Review: The Invention of Wings by Sue Monk Kidd

Viking Penguin, a member of Penguin Group (USA) LLC, 2014

Description (from the author’s website)

Published by Viking, January 7, 2014
Selected for Oprah’s Book Club 2.0
A New York Times #1 BestsellerFrom the celebrated author of The Secret Life of Bees: a masterpiece of hope, daring, the quest for freedom, and the desire to have a voice in the world.Hetty “Handful” Grimke, an urban slave in early nineteenth century Charleston, yearns for life beyond the suffocating walls that enclose her within the wealthy Grimke household. The Grimkes’ daughter, Sarah, has known from an early age she is meant to do something large in the world, but she is hemmed in by the limits imposed on women.Sue Monk Kidd’s sweeping new novel is set in motion on Sarah’s eleventh birthday in 1803, when she is given ownership of ten-year-old Handful, who is to be her waiting maid. We follow their remarkable journeys over the next thirty-five years, as both strive for a life of their own, dramatically shaping each other’s destinies and forming a complex relationship marked by guilt, defiance, estrangement, and the uneasy ways of love.As the stories build to a riveting climax, Handful will endure loss and sorrow, finding courage and a sense of self in the process. Sarah will experience crushed hopes, betrayal, unrequited love, and ostracism before leaving Charleston to find her place alongside her fearless younger sister, Angelina, as one of the early pioneers in the abolition and women’s rights movements.Inspired in part by the historical figure of Sarah Grimke, Kidd goes beyond the record to flesh out the rich interior lives of all of her characters, both real and invented, including Handful’s cunning mother, Charlotte, who courts danger in search for something better, and Charlotte’s lover, Denmark Vesey, a charismatic free black man who is planning insurrection.This exquisitely written novel is a triumph of storytelling that looks with unswerving eyes at one of the most devastating wounds in American history, through women whose struggles for liberation, empowerment, and expression will leave no reader unmoved.

My Review (5 Stars: Loved it!)

Chapters in The Invention of Wings: A Novel by Sue Monk Kidd alternate between two main characters: Hetty Handful Grimke’ and Sarah Grimke’.  Hetty is a young slave belonging to the aristocratic Charleston Grimke’ family.  Sarah is one of the Grimke’ children.  Sarah is given ten year old Hetty as a gift on her eleventh birthday.  Sarah is opposed to slavery and deals with the oppression of her times, while Hetty deals with the  oppression of slavery.I was immediately drawn into this story and felt connected to both Hetty and Sarah.  The relationship between them was complicated due to their differences, but they cared for each other.  Below is a quote from early in the book, when the girls were young:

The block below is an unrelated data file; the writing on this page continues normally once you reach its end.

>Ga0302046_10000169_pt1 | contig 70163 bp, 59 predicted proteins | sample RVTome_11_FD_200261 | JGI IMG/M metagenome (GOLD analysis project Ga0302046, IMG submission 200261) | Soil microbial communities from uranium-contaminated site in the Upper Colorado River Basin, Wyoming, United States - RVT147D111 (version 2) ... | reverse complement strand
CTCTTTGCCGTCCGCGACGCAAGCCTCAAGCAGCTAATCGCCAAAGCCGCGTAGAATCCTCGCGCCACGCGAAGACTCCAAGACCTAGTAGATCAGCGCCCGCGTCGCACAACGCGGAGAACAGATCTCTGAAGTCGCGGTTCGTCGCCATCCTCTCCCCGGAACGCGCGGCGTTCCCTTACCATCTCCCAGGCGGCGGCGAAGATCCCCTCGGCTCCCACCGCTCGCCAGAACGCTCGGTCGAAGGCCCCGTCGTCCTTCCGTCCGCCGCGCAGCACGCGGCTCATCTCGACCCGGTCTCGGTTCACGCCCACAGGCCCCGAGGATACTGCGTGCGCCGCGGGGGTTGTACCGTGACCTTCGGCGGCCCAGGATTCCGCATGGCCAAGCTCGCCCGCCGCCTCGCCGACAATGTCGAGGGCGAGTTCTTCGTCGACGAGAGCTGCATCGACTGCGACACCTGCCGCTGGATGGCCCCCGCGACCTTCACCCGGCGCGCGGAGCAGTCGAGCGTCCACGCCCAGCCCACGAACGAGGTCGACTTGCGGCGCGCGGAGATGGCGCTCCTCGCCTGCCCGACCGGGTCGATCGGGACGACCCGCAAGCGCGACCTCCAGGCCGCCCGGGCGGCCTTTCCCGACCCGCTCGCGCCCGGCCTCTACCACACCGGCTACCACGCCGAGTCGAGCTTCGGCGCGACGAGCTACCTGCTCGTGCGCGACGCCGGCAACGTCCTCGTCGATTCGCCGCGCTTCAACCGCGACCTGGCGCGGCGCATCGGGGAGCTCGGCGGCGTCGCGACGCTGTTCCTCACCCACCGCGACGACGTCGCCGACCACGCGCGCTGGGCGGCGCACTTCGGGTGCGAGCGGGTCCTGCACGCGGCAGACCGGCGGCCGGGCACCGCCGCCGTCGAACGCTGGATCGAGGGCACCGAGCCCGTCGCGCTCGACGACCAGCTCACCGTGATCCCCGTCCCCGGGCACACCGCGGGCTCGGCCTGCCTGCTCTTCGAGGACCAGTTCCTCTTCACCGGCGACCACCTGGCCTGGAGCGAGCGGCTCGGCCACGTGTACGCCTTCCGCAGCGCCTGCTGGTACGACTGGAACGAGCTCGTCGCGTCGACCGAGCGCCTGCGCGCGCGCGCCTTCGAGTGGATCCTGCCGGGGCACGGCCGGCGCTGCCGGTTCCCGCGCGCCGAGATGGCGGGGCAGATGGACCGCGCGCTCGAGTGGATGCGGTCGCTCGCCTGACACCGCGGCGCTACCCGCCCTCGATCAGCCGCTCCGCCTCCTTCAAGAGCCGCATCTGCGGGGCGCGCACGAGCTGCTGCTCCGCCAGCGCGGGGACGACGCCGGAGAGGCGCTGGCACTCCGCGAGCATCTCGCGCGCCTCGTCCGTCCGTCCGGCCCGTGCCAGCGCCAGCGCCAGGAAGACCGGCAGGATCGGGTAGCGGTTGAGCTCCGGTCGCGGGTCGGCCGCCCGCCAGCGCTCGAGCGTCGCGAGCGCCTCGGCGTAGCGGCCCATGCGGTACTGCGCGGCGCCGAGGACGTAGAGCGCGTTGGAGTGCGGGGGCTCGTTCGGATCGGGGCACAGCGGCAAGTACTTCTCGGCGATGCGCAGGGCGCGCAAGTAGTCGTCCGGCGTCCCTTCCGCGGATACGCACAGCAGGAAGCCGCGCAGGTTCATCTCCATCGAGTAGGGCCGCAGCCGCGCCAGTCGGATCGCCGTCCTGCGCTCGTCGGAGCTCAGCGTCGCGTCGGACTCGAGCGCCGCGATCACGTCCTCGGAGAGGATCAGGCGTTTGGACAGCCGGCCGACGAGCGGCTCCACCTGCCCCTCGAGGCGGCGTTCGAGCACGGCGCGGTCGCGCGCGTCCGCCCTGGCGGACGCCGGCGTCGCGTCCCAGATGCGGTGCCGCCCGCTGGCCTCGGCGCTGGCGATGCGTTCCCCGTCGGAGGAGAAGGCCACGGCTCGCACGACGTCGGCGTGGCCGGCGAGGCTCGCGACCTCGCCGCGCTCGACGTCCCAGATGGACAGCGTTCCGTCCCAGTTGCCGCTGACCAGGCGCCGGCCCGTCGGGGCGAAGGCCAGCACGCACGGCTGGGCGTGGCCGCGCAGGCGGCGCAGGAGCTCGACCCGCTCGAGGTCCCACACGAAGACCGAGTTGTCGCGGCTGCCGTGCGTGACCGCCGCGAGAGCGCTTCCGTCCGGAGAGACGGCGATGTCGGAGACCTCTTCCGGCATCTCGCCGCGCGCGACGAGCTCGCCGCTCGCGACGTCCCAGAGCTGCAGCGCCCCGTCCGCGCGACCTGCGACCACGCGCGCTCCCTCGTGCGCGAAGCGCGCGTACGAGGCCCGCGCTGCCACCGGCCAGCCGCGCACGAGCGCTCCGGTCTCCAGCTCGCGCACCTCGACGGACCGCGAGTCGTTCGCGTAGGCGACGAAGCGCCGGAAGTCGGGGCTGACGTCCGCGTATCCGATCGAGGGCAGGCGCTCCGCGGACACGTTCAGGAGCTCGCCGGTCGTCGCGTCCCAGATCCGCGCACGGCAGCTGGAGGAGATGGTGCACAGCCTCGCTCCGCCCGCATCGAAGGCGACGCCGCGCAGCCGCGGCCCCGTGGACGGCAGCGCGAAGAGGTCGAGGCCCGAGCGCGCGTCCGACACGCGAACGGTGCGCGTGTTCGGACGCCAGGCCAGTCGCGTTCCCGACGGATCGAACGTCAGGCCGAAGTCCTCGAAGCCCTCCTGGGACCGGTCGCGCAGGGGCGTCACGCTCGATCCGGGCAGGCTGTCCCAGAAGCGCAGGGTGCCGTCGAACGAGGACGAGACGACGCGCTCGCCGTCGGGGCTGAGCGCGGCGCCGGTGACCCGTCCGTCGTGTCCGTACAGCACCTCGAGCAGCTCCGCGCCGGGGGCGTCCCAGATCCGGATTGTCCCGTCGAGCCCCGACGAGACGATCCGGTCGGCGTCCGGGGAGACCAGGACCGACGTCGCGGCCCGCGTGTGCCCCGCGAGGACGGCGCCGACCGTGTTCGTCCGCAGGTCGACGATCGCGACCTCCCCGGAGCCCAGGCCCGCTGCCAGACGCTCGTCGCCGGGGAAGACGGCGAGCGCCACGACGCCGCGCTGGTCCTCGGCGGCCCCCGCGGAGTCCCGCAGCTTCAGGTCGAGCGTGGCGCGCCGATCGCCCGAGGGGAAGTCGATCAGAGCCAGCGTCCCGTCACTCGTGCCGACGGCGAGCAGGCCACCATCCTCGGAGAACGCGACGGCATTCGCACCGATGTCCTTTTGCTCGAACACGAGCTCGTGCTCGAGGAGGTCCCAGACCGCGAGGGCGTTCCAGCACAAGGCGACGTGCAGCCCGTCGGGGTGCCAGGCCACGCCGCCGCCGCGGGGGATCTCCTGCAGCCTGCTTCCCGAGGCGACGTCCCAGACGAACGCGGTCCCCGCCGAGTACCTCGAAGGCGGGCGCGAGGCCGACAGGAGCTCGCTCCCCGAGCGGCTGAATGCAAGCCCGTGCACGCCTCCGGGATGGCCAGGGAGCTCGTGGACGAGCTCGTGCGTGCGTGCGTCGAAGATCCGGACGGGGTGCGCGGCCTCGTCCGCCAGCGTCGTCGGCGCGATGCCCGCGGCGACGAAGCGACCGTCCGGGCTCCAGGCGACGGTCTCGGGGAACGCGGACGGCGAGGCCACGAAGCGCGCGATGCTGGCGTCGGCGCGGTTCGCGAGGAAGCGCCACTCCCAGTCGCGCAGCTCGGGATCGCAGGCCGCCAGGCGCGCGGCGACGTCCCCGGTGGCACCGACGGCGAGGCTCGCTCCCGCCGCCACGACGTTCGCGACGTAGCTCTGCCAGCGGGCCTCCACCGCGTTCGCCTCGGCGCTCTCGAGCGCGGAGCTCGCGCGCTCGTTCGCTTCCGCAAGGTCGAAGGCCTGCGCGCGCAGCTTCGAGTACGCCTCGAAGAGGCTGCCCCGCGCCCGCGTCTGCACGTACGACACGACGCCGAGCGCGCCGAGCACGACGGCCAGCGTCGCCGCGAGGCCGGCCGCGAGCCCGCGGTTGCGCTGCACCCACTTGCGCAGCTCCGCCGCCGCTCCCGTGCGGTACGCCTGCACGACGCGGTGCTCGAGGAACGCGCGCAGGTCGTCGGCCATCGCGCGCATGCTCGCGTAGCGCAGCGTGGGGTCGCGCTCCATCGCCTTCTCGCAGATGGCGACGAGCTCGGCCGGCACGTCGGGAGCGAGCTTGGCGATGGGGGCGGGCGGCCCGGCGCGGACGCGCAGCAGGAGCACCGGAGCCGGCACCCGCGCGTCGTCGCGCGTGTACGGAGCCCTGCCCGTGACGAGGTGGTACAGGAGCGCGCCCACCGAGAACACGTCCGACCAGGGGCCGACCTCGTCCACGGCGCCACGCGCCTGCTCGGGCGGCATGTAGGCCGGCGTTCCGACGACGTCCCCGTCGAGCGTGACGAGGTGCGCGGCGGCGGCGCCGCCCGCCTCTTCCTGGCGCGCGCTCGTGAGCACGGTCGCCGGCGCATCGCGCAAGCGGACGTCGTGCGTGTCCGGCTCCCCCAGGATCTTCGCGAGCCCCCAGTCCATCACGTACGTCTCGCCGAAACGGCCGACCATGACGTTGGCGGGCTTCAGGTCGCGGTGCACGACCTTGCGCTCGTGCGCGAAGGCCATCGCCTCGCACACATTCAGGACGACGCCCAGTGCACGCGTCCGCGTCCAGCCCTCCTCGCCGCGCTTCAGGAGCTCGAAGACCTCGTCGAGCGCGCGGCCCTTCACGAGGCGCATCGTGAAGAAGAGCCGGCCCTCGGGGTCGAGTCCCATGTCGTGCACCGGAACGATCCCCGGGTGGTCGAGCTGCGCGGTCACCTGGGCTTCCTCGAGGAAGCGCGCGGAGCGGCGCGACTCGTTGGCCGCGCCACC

“”She laid the book down and came where I was standing by the chimney place and put her arms round me.  It was hard to know where things stood.  People say love gets fouled by a difference big as ours.  I didn’t know for sure whether Miss Sarah’s feelings came from love or guilt.  I didn’t know whether mine came from love or a need to be safe.  She loved and pitied me.  And I loved her and used her.  It never was a simple thing.  That day, our hearts were pure as they ever would get.”  — Handful (p. 54)


I felt Sue Monk Kidd did a wonderful job in this book.  We get details of the awful way slaves were treated and learn about their resilience, strength and love for one another.  We also learn about the real life Sarah Grimke’ who became a famous/infamous abolitionist and speaker for women’s rights.There is so much more to this novel that I can’t write in a short review.  This is one of the best I’ve read this year.

8 thoughts on “Review: The Invention of Wings by Sue Monk Kidd”

  1. So glad you loved this one! It’s on my summer reading list and I’ll be starting it on audio, hopefully, next week.Great review.

  2. Just the fact that you consider this one of the best books you’ve read this year says a lot. I’ve read other great reviews too. Makes me want to read this book.

  3. Wonderful review! I’m glad you enjoyed this novel so much, Pat. This is on my TBR list, and I hope to read it before too long.

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